There is not sufficient information to completely answer this question. In many cases, as long as the "broker or mini-correspondent" is acting in the capacity as a creditor in a true secondary market transaction then their name will go on the Loan Estimate as creditor. However, based on the wording of the question it appears as though the concern stems from determining who is considered the actual creditor on the transaction. The answer, given the question, is more subjective than it may seem. You should refer to the CFPB "Policy Guidance on Supervisory and Enforcement Considerations Relevant to Mortgage Brokers Transitioning to Mini-Correspondent Lenders," which offers guidance on determination of the true creditor based on the "real source of funding" and the "real interest of the funding lender" for specific clarification in this scenario.

For transactions without a mortgage broker; the creditor making the disclosures must be identified as the creditor. Creditor is a person who regularly extends consumer credit that is subject to a finance charge or is payable by written agreement in more than four installments (not including a down payment), and to whom the obligation is initially payable, either on the face of the note or contract, or by agreement when there is no note or contract.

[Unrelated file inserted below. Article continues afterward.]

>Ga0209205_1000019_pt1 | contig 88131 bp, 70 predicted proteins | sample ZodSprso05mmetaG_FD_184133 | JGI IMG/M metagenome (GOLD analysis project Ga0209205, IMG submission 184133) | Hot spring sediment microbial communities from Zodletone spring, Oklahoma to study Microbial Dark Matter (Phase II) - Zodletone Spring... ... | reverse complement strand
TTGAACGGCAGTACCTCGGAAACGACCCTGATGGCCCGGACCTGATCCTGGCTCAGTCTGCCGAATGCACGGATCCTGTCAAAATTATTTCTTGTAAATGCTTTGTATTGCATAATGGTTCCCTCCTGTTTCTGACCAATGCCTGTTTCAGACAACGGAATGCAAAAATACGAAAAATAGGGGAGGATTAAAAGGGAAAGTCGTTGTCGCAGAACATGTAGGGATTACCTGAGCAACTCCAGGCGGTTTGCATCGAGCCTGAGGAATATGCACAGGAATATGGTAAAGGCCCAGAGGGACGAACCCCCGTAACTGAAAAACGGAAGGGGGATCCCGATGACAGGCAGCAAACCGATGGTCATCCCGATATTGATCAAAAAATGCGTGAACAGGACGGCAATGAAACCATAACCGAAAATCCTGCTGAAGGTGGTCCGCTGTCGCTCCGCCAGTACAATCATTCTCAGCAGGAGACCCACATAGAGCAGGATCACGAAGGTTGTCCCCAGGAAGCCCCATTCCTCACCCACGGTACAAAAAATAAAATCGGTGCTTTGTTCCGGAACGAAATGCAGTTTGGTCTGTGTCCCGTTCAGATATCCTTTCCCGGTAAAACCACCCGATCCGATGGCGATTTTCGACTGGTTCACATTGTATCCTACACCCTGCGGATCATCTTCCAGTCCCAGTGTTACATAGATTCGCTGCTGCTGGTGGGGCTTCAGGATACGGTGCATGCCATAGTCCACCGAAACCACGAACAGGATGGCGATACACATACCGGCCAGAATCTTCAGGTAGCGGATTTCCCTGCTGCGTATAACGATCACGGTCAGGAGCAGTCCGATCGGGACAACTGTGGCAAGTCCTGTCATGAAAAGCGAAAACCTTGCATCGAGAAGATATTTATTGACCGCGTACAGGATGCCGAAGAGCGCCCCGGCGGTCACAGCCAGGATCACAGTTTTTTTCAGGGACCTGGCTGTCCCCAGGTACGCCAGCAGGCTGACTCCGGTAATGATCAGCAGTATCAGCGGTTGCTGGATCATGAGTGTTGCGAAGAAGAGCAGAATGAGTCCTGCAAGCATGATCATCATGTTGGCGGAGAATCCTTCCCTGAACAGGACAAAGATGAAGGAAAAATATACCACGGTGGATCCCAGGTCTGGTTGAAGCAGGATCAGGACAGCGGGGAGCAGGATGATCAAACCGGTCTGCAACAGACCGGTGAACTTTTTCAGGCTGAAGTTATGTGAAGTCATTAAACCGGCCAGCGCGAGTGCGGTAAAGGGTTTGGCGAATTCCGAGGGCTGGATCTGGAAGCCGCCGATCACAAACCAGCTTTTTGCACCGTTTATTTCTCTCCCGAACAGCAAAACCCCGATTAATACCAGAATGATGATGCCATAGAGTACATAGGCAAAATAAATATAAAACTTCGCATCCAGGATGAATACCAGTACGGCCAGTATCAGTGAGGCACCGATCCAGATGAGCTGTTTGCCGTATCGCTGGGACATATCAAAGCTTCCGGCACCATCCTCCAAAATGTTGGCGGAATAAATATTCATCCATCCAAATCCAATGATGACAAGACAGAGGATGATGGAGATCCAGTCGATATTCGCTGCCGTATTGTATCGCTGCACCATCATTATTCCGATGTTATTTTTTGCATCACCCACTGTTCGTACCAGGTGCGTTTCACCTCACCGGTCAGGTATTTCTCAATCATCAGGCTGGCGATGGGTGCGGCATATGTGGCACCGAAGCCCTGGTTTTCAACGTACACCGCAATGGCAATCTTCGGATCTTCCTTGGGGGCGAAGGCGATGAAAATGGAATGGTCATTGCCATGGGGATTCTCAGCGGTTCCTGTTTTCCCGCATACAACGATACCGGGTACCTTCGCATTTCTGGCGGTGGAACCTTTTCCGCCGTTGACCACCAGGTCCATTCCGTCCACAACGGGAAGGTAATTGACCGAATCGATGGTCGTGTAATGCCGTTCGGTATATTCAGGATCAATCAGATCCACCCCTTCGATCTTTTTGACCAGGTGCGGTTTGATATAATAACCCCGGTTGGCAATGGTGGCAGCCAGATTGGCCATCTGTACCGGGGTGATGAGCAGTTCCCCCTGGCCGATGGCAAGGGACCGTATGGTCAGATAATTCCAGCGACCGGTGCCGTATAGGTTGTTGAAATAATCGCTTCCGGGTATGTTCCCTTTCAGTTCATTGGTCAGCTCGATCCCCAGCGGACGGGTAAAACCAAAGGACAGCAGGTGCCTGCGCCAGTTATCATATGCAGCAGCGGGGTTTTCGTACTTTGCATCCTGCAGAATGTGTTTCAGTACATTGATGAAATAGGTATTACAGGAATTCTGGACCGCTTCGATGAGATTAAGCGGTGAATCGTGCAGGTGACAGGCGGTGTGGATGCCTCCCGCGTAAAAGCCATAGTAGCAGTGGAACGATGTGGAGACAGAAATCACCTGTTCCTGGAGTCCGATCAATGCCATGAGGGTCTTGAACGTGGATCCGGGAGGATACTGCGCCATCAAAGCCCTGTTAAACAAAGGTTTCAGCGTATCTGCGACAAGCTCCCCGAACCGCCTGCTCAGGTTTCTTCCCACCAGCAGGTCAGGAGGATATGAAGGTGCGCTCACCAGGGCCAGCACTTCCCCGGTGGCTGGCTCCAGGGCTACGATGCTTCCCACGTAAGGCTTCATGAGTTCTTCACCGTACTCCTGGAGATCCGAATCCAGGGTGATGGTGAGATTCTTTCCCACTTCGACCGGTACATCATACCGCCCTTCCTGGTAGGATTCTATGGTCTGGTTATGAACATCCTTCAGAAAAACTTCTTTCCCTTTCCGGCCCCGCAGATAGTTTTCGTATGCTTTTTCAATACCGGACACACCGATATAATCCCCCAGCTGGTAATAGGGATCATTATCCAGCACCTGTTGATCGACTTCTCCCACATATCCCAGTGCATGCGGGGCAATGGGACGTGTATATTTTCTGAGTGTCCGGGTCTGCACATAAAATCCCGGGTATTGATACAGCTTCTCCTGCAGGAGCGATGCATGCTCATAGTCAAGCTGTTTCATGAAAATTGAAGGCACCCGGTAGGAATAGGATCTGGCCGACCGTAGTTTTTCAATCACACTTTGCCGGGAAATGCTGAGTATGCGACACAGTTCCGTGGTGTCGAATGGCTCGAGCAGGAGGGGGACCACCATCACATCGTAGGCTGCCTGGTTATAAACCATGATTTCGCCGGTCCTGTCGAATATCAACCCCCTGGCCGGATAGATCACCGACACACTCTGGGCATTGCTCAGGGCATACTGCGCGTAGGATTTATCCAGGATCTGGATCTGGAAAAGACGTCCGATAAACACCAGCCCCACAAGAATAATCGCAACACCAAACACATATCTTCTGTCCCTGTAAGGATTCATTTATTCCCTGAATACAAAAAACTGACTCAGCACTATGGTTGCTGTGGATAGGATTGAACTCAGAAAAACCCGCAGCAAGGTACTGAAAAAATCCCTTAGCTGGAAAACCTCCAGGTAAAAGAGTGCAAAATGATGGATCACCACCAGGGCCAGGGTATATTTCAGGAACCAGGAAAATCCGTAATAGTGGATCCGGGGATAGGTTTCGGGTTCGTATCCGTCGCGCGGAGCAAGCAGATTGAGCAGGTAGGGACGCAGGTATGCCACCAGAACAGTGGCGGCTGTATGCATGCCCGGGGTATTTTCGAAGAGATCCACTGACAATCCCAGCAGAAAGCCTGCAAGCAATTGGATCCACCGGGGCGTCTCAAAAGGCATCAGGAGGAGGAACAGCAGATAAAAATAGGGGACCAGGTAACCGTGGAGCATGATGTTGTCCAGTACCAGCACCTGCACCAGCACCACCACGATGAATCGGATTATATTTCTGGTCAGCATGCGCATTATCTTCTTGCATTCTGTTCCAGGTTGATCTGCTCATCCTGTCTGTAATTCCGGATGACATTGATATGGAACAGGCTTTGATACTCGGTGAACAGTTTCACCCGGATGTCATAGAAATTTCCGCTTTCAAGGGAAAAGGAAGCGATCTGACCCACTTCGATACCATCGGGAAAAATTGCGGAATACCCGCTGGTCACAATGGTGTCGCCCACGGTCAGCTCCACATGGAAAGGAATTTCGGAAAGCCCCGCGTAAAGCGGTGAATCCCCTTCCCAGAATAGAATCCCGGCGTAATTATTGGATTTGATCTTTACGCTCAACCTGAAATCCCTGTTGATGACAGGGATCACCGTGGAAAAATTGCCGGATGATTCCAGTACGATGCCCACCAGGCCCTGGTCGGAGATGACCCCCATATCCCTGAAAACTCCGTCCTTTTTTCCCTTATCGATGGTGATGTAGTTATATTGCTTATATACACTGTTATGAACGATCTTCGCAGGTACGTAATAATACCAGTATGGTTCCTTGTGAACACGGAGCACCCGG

On transactions with a mortgage broker; the name and address of the creditor must be disclosed, if known, even if the mortgage broker provides Loan Estimate to the consumer. The mortgage broker must make a good faith effort to disclose the name and address of the creditor, but if the name of the creditor is not yet known it may be left blank.

For transactions with multiple creditors; the creditors must agree among themselves which creditor must comply with the requirements that Regulation Z imposes on any or all of them.

See also the answer to the previous question, "What name is used for the Creditor/Lender?" The mortgage broker must make a good faith effort to disclose the name and address of the creditor, but if the name of the creditor is not yet known it may be left blank.



Disclaimer: The following information is intended for general information purposes with the goal of assisting ICE Mortgage Technology’s customers in complying with the new KBYO regulations. This information is provided as a courtesy to ICE Mortgage Technology’s customers and ICE Mortgage Technology makes no representation or warranty regarding the accuracy of the information set forth herein, and you may not rely on this information to ensure your company’s compliance with the KBYO regulations. This FAQ should not be construed as legal advice or opinion on any specific facts or circumstances, including the application of the KBYO regulations. You are advised to consult your own compliance staff or attorney regarding your specific residential mortgage lending questions or situation to ensure your compliance with all applicable laws and regulations.